Crispin School was trying to make a point about standards, attention to detail, and the road to success. However, its decision to use shoes to help make the point rubbed some parents the wrong way.

As Good to Know reports, the school in Somerset, England, wanted to draw attention to the fact the students who were most successful also paid attention to their appearance. So Crispin shared a photo of some high-achievers from the school on Facebook — or, more accurately, their shoes.

Why the shoes? The school website states the uniform requires “black leather shoes.” As the school wrote, it sees a connection between wearing proper footwear and performing well:

It has become apparent that those students with the strongest academic progress, those achieving in areas such as sport, music and the arts and those who have helped out and conducted themselves well around school are “sharply” dressed. With a nod to Street’s history, we have particularly chosen to emphasize the link between success and footwear.

In other words, good students (those who were especially helpful or performed well) wear shoes that fit the school uniform:

Those students achieving are wearing the correct footwear. Admittedly, some students would have reached for the polish had they known their feet would be under the spotlight but the correlation between success, doing the right things and being helpful students is a strong one.

Where the school saw studious attention to detail, however, some parents saw snobbery and a bias against the poor.

In response to the school’s post, several parents complained about the focus on footwear, saying the school’s point was ridiculous. One wrote:

What a pile of rubbish. It’s ridiculous to say your footwear helps you achieve. It clearly does not. What you are pointing out are those students that do well also (whether coincidence or not — and that can’t be proven) have what you yourselves class as “good footwear.” My opinion is they look hideous as I have different style choices to the school. So please don’t oppress your opinion on pupils.

Another commenter pointed out that one of the shoes being complimented belonged to her daughter, whose own academic performance had not changed when she switched between acceptable and “unacceptable” shoes:

By all means focus on academic achievement, cultural strengths, community spirit etc etc.

But to do so via the choice of footwear — a choice of their parents, surely, and one which actually reflects disposable income more than hard work — trivialises what these young people have done.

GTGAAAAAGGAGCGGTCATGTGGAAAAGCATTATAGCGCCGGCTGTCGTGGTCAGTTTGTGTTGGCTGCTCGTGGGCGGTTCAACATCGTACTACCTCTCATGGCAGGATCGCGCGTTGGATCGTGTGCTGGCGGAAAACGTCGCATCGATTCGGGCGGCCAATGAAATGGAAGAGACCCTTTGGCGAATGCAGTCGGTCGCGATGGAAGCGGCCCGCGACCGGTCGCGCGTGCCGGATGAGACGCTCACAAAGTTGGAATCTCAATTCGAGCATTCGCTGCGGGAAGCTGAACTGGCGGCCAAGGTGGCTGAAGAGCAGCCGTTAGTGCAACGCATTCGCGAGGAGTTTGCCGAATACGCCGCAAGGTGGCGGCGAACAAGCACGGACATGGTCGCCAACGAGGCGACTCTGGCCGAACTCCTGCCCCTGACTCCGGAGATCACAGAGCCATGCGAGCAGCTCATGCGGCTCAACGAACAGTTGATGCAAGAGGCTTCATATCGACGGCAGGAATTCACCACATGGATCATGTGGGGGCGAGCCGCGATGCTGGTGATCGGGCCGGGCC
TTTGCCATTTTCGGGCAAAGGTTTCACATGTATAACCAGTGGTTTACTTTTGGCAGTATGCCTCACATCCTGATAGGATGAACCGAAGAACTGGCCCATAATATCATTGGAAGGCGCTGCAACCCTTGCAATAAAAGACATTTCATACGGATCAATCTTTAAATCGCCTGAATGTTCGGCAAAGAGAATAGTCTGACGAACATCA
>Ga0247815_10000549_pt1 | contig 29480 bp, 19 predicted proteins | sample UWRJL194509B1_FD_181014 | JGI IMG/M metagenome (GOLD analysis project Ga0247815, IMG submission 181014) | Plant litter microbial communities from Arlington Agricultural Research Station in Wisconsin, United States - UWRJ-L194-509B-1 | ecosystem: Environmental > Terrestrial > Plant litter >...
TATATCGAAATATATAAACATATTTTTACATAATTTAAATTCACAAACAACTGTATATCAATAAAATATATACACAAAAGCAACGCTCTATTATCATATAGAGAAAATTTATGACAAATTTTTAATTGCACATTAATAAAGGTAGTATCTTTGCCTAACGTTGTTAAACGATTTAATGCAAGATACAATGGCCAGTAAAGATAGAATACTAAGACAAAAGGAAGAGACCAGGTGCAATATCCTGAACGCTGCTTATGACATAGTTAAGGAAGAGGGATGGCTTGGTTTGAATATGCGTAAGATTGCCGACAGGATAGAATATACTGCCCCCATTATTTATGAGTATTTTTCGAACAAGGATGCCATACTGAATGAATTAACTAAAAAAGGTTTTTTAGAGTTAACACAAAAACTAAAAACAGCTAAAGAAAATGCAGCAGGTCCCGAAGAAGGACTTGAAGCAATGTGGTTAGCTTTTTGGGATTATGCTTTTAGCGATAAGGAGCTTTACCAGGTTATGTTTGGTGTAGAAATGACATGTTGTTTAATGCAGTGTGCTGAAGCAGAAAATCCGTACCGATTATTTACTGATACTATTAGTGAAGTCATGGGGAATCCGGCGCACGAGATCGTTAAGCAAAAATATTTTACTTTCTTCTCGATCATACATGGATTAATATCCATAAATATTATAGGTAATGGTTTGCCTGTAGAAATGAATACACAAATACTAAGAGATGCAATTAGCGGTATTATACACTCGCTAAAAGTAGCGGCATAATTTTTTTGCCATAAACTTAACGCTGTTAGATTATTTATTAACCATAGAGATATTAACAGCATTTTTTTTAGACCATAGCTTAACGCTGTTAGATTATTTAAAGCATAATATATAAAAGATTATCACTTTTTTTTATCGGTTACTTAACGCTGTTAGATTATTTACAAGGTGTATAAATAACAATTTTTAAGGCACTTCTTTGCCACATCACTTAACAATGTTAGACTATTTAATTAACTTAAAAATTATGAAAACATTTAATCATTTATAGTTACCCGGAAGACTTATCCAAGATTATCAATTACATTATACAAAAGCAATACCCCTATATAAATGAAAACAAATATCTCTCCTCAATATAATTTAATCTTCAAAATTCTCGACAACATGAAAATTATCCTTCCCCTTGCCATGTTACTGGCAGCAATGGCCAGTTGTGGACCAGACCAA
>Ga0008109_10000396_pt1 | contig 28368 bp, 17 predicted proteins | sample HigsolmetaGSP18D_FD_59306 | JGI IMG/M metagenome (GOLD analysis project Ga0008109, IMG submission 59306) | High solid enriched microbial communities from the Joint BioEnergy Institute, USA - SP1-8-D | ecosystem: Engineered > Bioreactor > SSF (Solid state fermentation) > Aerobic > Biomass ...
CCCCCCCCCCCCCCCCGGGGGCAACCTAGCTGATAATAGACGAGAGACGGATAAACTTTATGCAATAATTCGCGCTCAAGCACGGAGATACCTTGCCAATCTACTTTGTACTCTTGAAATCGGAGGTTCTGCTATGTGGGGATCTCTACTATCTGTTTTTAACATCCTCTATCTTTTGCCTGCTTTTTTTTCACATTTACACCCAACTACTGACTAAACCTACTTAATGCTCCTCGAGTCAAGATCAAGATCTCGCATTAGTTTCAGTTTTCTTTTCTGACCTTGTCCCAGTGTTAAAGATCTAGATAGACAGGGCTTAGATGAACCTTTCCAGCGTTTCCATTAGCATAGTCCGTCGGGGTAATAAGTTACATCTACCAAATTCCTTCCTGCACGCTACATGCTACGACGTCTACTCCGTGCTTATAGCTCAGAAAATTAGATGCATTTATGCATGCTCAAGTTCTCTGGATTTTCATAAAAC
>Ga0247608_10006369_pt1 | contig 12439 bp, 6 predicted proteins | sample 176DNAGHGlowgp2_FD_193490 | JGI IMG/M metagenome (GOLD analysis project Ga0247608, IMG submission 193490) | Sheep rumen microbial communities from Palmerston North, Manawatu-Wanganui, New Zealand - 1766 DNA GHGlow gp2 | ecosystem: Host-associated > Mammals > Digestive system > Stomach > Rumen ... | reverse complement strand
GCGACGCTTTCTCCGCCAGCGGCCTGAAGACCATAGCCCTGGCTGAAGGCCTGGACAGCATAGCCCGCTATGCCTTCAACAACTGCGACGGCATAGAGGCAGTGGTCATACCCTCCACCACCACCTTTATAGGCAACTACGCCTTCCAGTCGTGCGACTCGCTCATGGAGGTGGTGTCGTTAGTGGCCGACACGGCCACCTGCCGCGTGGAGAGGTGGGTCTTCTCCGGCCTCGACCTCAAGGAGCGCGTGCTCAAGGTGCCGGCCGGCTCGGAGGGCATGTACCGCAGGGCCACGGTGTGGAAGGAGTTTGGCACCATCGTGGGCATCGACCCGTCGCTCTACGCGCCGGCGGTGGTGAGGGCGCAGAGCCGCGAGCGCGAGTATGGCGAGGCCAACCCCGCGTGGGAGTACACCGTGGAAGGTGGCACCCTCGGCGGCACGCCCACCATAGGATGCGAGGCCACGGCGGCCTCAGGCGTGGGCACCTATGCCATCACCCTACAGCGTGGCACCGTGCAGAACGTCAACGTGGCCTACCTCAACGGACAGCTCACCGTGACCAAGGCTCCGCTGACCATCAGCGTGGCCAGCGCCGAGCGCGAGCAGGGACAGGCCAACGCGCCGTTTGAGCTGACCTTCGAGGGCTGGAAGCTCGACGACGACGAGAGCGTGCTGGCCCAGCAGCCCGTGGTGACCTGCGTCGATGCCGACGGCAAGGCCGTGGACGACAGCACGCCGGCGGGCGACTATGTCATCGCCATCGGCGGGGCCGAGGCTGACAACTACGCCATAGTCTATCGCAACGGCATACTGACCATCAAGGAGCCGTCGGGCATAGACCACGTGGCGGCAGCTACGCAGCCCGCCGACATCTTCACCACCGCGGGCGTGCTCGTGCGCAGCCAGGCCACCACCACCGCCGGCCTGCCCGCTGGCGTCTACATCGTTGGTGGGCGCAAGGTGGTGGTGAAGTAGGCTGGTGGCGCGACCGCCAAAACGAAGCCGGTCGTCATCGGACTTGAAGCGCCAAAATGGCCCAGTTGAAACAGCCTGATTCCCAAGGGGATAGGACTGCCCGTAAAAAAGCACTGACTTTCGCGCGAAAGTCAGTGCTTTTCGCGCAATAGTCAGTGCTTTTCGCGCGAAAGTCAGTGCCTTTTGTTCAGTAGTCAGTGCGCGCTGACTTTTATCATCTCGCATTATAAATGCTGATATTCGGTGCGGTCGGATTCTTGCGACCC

Multiple parents even suggested the post was an attempt to bully and shame students who couldn’t afford the “right” shoes. As one commenter wrote:

What a pile of rubbish. Maybe your pupils don’t learn because they feel bullied and uncomfortable because they are from a background that doesn’t have as much and the school doesn’t understand. Now you publicly humiliate them on Facebook. Excellent way to motivate.

However, not everyone was offended by the school’s post. Some felt it was a perfectly reasonable comparison and that a student who cared about appearance and uniform rules would be more attentive in school. One commenter wrote:

People who take care of their shoes understand the importance of maintenance in other areas of their lives. They are able to look ahead and make decisions that support their future. They are organised and can plan tasks into their schedule. No surprise that they are also the highest achievers.

Rather than seeing it as an issue of expense, those who supported the school felt it was a question of effort:

So true. If you, “bother to dress then you are bothered!” Well done Crispin to point out the fact that effort gives reward. Life ain’t easy. Make an effort. Lazy and cheap does not make for life success

Another commenter said:

Absolutely agree — those who care about their appearance and follow some basic school rules are generally the ones who do better. I do say “generally” and it has nothing to do with affordability. Many of those in the “wrong” footwear are likely wearing expensive, branded trainers rather than the proscribed school footwear.

What do you think? Does the school have a point about the road to success or is this a question of snobbery and discrimination?

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